MICA: Pre-Clinical Development of a Small Molecule anti-Wolbachia Candidate Macrofilaricide Drug

Lead Research Organisation: Liverpool School of Tropical Medicine
Department Name: Parasitology

Abstract

Lymphatic filariasis (elephantiasis) and onchocerciasis (river blindness) are two important neglected tropical diseases that cause severe disability and affect more than 157 million people globally. Control efforts are hindered by the lack of a safe macrofilaricidal (adult parasite killing) drug. Targeting the Wolbachia bacterial endosymbionts in these parasites with doxycycline leads to a macrofilaricidal outcome, but protracted treatment regimens and contraindications restrict its widespread implementation. As part of an ongoing macrofilaricide drug discovery project we have successfully completed a lead optimisation programme to deliver a pre-clinical candidate anti-Wolbachia based macrofilaricide. The candidate AWZ1066S shows superior efficacy compared to doxycycline in a range of validated animal infection models, meets all current Target Candidate Profile characteristics (including extensive non-GLP safety/pharmacology and DMPK evaluation) and is positioned for onward development. We now request funding to support the critical formal pre-clinical development programme in order to progress AWZ1066S to the first into man transition.

Technical Summary

Lymphatic filariasis (elephantiasis) and onchocerciasis (river blindness) are neglected tropical diseases that cause severe disability and affect more than 157 million people globally. Both diseases are caused by parasitic filarial nematode infections and control efforts are hindered by the lack of a safe macrofilaricidal drug. Current drug regimens principally target the microfilarial stage of the parasites, thus requiring long treatment periods with high coverage to counter the long lifespan (10-14 years) of adult worms. A validated approach for delivering macrofilaricidal activity is to target the Wolbachia bacterial endosymbiont of these nematodes. These bacteria are essential for multiple components of the nematode life-cycle including larval growth, development, embryogenesis and, ultimately, survival of the adult worm, making Wolbachia a valuable chemotherapeutic target. Targeting Wolbachia in these parasites with tetracycline antibiotics such as doxycycline leads to a macrofilaricidal outcome, but protracted treatment regimens and contraindications restrict its widespread implementation. As part of an ongoing macrofilaricide drug discovery project we have successfully completed a lead optimisation programme to deliver a pre-clinical candidate anti-Wolbachia based macrofilaricide. The candidate AWZ1066S shows superior efficacy compared to doxycycline in a range of validated animal models of infection, meets all current Target Candidate Profile characteristics, including extensive non-GLP safety pharmacology and DMPK evaluation, and is positioned for onward development. We now request funding to support the critical formal pre-clinical development programme in order to progress AWZ1066S to the first into human transition.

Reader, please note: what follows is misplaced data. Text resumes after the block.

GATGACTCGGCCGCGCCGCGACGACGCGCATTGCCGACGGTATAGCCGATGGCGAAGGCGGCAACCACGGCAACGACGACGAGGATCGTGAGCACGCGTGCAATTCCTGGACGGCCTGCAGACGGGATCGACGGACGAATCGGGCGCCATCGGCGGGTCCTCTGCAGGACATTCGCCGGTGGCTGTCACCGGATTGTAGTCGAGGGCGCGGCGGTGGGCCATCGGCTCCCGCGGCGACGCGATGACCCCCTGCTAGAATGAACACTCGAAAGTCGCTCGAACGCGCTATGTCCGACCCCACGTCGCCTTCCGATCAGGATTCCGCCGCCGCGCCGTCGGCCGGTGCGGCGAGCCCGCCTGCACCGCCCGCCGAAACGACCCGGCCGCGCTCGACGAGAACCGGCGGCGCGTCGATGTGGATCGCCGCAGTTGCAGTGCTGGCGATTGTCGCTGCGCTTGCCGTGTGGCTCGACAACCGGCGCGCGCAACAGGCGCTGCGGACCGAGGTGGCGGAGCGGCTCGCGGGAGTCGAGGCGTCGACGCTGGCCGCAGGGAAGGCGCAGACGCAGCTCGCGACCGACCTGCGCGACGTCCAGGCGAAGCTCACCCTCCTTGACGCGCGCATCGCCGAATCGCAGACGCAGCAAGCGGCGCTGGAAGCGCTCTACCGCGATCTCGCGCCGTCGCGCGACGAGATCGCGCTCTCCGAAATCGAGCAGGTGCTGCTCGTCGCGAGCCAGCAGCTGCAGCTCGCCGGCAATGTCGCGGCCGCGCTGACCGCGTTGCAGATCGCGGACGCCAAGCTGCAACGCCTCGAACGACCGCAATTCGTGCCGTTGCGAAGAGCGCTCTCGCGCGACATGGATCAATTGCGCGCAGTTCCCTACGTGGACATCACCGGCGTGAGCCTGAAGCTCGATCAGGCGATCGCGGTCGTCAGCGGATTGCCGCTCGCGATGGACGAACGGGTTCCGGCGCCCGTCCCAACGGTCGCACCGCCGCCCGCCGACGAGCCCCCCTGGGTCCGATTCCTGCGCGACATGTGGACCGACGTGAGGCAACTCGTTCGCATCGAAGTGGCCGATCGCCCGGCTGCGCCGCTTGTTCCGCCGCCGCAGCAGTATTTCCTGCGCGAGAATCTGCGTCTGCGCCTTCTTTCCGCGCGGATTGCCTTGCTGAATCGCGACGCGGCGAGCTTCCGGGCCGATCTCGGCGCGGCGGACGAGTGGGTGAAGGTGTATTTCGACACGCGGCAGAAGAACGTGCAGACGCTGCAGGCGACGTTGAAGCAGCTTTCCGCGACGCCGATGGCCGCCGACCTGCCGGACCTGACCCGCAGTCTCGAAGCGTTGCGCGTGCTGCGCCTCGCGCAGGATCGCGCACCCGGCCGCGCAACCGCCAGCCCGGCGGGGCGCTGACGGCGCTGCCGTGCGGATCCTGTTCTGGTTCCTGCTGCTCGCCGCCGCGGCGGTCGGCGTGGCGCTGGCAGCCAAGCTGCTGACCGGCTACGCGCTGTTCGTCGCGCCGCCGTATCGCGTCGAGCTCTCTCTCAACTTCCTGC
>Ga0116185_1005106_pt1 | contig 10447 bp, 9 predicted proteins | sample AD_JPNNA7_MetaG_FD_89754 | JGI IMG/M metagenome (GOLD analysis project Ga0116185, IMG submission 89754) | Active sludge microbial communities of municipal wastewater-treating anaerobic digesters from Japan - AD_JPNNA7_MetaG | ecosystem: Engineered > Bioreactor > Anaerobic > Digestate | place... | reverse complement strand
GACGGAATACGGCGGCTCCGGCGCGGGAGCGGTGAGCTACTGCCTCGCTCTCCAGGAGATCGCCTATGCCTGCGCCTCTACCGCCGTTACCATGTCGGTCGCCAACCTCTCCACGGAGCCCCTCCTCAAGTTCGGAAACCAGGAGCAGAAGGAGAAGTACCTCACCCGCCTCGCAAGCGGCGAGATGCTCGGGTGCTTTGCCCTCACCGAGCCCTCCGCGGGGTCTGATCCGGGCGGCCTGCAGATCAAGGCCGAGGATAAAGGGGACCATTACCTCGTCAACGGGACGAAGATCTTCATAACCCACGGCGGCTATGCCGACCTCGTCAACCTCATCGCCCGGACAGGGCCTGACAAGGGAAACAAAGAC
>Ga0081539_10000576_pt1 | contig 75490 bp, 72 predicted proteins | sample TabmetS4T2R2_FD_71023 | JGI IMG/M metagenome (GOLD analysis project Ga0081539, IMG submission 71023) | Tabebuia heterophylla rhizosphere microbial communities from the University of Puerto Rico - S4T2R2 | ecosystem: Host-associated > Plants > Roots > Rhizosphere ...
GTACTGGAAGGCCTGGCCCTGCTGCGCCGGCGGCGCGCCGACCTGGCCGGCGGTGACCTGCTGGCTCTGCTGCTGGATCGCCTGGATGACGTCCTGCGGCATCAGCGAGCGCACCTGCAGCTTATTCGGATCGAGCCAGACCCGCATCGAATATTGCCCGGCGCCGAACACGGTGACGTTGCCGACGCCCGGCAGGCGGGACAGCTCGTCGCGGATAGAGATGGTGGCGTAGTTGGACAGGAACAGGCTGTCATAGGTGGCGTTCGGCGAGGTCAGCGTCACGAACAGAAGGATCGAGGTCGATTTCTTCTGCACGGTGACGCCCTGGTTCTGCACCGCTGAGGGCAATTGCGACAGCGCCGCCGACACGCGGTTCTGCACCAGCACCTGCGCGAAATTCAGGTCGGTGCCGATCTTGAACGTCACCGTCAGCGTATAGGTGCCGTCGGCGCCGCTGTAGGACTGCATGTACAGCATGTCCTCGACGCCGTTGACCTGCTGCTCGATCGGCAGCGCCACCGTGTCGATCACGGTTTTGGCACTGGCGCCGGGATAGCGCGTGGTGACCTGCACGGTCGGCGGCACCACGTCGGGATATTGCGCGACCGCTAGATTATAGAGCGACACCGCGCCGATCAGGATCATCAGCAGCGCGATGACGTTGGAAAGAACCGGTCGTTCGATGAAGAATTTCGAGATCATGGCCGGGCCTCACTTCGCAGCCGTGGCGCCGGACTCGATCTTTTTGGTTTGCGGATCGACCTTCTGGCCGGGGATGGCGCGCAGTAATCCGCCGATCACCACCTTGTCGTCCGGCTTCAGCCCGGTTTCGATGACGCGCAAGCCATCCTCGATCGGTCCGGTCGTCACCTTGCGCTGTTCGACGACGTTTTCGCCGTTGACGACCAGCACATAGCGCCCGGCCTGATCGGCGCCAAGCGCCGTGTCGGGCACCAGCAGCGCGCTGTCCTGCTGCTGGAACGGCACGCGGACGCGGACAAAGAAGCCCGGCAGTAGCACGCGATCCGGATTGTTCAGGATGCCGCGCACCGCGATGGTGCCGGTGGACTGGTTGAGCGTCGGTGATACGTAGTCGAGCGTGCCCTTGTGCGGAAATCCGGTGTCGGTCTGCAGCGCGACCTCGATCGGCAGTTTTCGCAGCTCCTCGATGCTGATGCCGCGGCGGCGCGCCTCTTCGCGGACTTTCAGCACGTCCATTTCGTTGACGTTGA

Planned Impact